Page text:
This year marks half a century since the stunning South West Coast Path started to become a reality - here we look back at 50 years of its history and we look to the future of the well-walked trail.

In 1973, a dedicated band of walkers determined to fill in the missing links and create an uninterrupted national trail skirting the entire peninsula from Somerset to Dorset via the most westerly reaches of Cornwall. The resulting 630-mile South West Coast Path, from Minehead in Somerset (the official starting point) to South Haven Point in Dorset via Land’s End, is right up there with the world’s greatest trails - the equivalent of climbing Mount Everest from sea level four times.

The South West Coast Path Association (SWPCA) celebrates its 50th anniversary this year to great fanfare, with a programme of fun events. The Trailblazer Walk covers the entire length of the path in two sections, leaving Minehead on May 12 and South Haven Point on May 27.

And there is also the launch of the inaugural South West Coast Path Photographer of the Year exhibition.

There might only be 20 miles of the coast path in Somerset, but some would argue those are the best of the entire 630. Surely this is why most walkers start in Minehead (those who start at South Haven Point in Dorset are doing the trail 'in reverse').

The start of the path is marked by a statue of a pair of hands holding a map - a must-have selfie. Leave the kiss-me-quick hats behind, climbing North Hill, with its historic army encampments used for training purposes in both World Wars. Then suddenly, you’re on Exmoor, in the company of a pony or two.

Somerset County Gazette: Porlock Bay. Photo: Bob SmallPorlock Bay. Photo: Bob Small

The path drops down into Porlock Vale, on the slopes of Dunkery Beacon, and neighbouring Porlock Weir, once a working harbour trading with South Wales and even as far afield as Africa and the West Indies. Only 20 years ago, this was agricultural land defended by a shingle bank, but it has been breached by flood waters. Happily, this has given rise to a thriving brackish wetland supporting a huge range of wildlife including shelduck and egrets, with spoonbill expected to make an appearance.

From here, step into sessile oak woodlands (bark used for tanning) and discover Culbone church, said to be the smallest parish church in England. Then there’s a stretch over majestic Countisbury Hill followed by a merciful drop into the pretty North Devon harbour town of Lynmouth, known with its twin Lynton as 'Little Switzerland'. If you are finding it arduous, consider how in January 1899, RNLI volunteers dragged a lifeboat 13 miles, overnight in terrible weather, from Lynmouth to Porlock to launch safely in aid of a ship in distress.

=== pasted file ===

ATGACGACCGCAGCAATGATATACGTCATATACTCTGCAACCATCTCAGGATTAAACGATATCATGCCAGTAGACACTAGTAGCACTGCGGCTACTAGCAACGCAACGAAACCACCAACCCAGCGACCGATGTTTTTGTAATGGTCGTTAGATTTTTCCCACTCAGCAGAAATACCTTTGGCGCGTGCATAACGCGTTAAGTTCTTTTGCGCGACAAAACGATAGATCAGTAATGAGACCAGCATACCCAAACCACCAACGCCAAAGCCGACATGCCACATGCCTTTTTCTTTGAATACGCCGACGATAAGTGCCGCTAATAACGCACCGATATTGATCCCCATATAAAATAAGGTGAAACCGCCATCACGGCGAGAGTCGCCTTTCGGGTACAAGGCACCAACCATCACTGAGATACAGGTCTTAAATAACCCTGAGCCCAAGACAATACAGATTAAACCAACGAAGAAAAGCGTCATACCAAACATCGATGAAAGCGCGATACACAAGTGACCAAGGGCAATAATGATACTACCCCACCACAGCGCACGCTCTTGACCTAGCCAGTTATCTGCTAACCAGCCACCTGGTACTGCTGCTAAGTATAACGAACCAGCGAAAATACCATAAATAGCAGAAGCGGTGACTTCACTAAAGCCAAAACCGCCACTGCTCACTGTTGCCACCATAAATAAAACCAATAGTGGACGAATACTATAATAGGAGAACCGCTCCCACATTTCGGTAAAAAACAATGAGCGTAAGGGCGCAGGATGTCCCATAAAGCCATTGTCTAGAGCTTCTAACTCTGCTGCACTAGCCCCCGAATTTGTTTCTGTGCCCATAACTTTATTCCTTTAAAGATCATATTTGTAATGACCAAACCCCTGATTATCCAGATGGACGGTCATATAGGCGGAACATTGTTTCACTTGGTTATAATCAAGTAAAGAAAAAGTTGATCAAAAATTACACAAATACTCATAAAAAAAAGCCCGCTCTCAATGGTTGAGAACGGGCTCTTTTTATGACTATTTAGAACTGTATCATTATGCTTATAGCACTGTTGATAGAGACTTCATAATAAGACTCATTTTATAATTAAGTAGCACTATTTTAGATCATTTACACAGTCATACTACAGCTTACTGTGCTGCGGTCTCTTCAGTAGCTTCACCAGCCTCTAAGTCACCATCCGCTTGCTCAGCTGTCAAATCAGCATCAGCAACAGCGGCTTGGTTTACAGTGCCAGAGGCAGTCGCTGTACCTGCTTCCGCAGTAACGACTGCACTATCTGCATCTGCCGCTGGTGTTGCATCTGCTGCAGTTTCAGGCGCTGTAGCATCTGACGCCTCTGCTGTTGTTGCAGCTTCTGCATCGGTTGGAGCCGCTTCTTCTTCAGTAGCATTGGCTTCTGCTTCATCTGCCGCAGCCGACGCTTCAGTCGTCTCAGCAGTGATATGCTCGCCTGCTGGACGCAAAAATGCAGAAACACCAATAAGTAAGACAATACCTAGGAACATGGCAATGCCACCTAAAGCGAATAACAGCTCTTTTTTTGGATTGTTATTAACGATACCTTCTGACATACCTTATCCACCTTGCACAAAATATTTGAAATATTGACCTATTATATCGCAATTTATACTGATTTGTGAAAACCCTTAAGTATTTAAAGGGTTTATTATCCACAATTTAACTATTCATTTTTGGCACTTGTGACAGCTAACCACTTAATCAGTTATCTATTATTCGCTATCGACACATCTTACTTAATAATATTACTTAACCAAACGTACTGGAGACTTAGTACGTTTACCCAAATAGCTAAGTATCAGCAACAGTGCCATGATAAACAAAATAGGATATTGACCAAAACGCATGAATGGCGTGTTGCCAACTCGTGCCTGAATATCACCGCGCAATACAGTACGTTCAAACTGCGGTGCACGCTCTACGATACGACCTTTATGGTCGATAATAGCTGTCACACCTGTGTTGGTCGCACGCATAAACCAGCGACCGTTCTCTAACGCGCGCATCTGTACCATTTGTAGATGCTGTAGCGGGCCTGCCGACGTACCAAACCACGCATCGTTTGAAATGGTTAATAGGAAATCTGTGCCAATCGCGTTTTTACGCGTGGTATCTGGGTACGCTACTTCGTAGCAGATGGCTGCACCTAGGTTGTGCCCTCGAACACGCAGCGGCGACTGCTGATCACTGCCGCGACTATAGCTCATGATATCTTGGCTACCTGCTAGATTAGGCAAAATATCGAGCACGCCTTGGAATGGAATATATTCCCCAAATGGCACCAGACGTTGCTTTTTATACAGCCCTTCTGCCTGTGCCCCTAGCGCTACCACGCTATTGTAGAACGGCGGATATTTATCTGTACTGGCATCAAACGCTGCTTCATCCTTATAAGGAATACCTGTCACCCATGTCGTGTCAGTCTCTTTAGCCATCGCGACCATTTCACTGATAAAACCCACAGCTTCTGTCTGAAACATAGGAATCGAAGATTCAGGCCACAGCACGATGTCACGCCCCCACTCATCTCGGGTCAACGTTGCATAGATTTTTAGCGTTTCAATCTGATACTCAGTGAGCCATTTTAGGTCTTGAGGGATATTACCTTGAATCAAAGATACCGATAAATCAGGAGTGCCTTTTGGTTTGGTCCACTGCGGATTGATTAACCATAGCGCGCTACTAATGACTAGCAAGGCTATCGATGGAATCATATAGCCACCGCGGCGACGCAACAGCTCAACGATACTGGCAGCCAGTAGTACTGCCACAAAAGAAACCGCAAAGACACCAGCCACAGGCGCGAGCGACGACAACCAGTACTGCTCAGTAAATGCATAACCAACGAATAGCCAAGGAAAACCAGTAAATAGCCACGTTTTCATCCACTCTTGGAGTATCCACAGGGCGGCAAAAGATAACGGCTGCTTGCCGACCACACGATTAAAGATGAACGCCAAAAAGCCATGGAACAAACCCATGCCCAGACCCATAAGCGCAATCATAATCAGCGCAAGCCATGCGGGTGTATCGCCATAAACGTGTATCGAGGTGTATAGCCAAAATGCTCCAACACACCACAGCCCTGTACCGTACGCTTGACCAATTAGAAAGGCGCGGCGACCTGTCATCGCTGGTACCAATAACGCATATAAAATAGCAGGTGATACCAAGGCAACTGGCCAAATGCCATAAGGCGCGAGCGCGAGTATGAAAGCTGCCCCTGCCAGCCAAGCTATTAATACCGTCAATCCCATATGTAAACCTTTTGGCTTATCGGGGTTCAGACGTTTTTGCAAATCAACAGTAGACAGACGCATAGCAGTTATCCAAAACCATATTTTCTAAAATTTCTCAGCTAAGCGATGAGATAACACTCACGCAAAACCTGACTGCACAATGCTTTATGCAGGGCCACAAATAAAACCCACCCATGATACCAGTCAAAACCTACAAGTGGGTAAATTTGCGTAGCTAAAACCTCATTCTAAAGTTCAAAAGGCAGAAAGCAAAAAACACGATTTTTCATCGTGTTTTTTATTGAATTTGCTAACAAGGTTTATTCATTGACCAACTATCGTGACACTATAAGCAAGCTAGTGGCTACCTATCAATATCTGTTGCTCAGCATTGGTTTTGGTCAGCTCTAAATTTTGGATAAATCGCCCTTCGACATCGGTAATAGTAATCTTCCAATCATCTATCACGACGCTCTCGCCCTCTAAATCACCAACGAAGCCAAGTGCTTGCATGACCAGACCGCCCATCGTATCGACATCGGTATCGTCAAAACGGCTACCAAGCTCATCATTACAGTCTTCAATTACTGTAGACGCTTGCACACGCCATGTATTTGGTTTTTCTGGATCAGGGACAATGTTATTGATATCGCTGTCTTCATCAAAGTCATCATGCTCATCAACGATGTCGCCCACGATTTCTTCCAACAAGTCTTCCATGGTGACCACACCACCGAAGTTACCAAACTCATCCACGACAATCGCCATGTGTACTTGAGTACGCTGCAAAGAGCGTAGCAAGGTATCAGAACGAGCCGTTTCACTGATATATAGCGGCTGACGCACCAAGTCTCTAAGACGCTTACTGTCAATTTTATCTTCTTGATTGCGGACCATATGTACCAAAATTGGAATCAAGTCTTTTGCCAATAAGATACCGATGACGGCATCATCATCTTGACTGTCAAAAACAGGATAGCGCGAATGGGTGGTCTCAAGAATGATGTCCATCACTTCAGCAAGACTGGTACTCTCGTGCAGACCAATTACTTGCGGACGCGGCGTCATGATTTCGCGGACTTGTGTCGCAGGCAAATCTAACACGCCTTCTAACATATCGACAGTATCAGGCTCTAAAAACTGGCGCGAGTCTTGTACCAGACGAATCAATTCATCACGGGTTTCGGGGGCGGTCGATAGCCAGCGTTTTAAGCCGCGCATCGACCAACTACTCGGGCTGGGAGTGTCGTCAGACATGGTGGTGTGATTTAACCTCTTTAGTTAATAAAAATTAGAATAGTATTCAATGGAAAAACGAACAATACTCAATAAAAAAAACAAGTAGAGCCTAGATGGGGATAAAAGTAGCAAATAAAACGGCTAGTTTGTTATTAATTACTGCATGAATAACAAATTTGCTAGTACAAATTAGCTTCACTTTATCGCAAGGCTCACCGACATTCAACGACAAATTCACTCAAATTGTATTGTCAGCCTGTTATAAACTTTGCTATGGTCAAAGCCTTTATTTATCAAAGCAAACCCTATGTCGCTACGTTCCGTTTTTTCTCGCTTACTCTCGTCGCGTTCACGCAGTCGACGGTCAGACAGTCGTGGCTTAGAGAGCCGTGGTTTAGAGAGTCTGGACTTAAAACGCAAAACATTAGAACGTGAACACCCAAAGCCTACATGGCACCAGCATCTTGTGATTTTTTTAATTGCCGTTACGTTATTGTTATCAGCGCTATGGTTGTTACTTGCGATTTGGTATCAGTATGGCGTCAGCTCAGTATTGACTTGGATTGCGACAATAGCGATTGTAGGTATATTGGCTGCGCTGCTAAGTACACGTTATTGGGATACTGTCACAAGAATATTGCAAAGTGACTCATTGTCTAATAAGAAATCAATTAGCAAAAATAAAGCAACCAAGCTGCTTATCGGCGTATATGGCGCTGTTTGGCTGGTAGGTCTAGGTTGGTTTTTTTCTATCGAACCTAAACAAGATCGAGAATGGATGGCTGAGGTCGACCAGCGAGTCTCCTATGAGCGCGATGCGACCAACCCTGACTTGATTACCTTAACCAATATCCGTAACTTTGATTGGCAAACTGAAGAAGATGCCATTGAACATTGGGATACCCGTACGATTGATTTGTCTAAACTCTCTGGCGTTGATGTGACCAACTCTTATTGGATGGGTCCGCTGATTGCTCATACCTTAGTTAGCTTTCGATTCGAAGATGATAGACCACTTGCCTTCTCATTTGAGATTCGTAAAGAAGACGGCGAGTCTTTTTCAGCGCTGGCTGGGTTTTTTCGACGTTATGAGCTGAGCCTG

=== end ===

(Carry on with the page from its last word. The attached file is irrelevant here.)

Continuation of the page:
The path passes through so many landscapes which are protected at the highest level, including Exmoor National Park and Sites of Special Scientific Interest (SSSIs) such as Porlock Ridge and Saltmarsh, including the shingle beach at Bossington. The National Trust is the largest landowner on the path, managing 30 per cent of the trail. 'But the trail isn’t owned by any one person,' says SWCPA director Julian Gray. 'Rather than seeing the coast path as ours, we see ourselves as custodians, guardians, champions.'

Today, the work of the SWPCA includes campaigning and raising awareness as well as funds for necessary maintenance work, while its extensive network of volunteers keep their eyes peeled for signs of wear and tear, especially during the annual winter survey.

Julian sees the association primarily as 'a health and wellbeing charity,' backed up by research from the University of Exeter that estimates its economic value in annual savings for the NHS at a cool £75 million.

'Our purpose is to improve people’s lives by getting them out on the path,' he says. 'We know that being in green space, being near water and being active are the three different elements that are good for us, and the South West Coast Path offers all three in one. It’s like a super-vitamin: a Natural Health Service.'

In 2022, Julian represented the path at the World Trails Network’s biennial conference in Greece, themed around sustainability. This was especially pertinent for a peninsular coastal trail: whichever direction a storm comes in from, the path will be hit, and Julian confirms that the increasing frequency of severe weather events is taking its toll: 'The impact on coastal and surface erosion means the costs of managing the path and keeping it open are rising.' Mile Maker donors currently pay £1,500 towards the annual cost of maintaining a mile of the path, but that is likely to increase.

Somerset County Gazette: The South West Coast PathPassport Book. Photo: SWCPAThe South West Coast PathPassport Book. Photo: SWCPA

The South West Coast Path Passport was launched in 2022, partly in response to requests for an official expedition memento, but also to encourage walkers to support the countless businesses making a living along the path, from cafes to B&Bs. Just over 100 now act as stamping points, in an echo of pilgrims collecting stamps on their journey to Santiago de Compostela in northern Spain.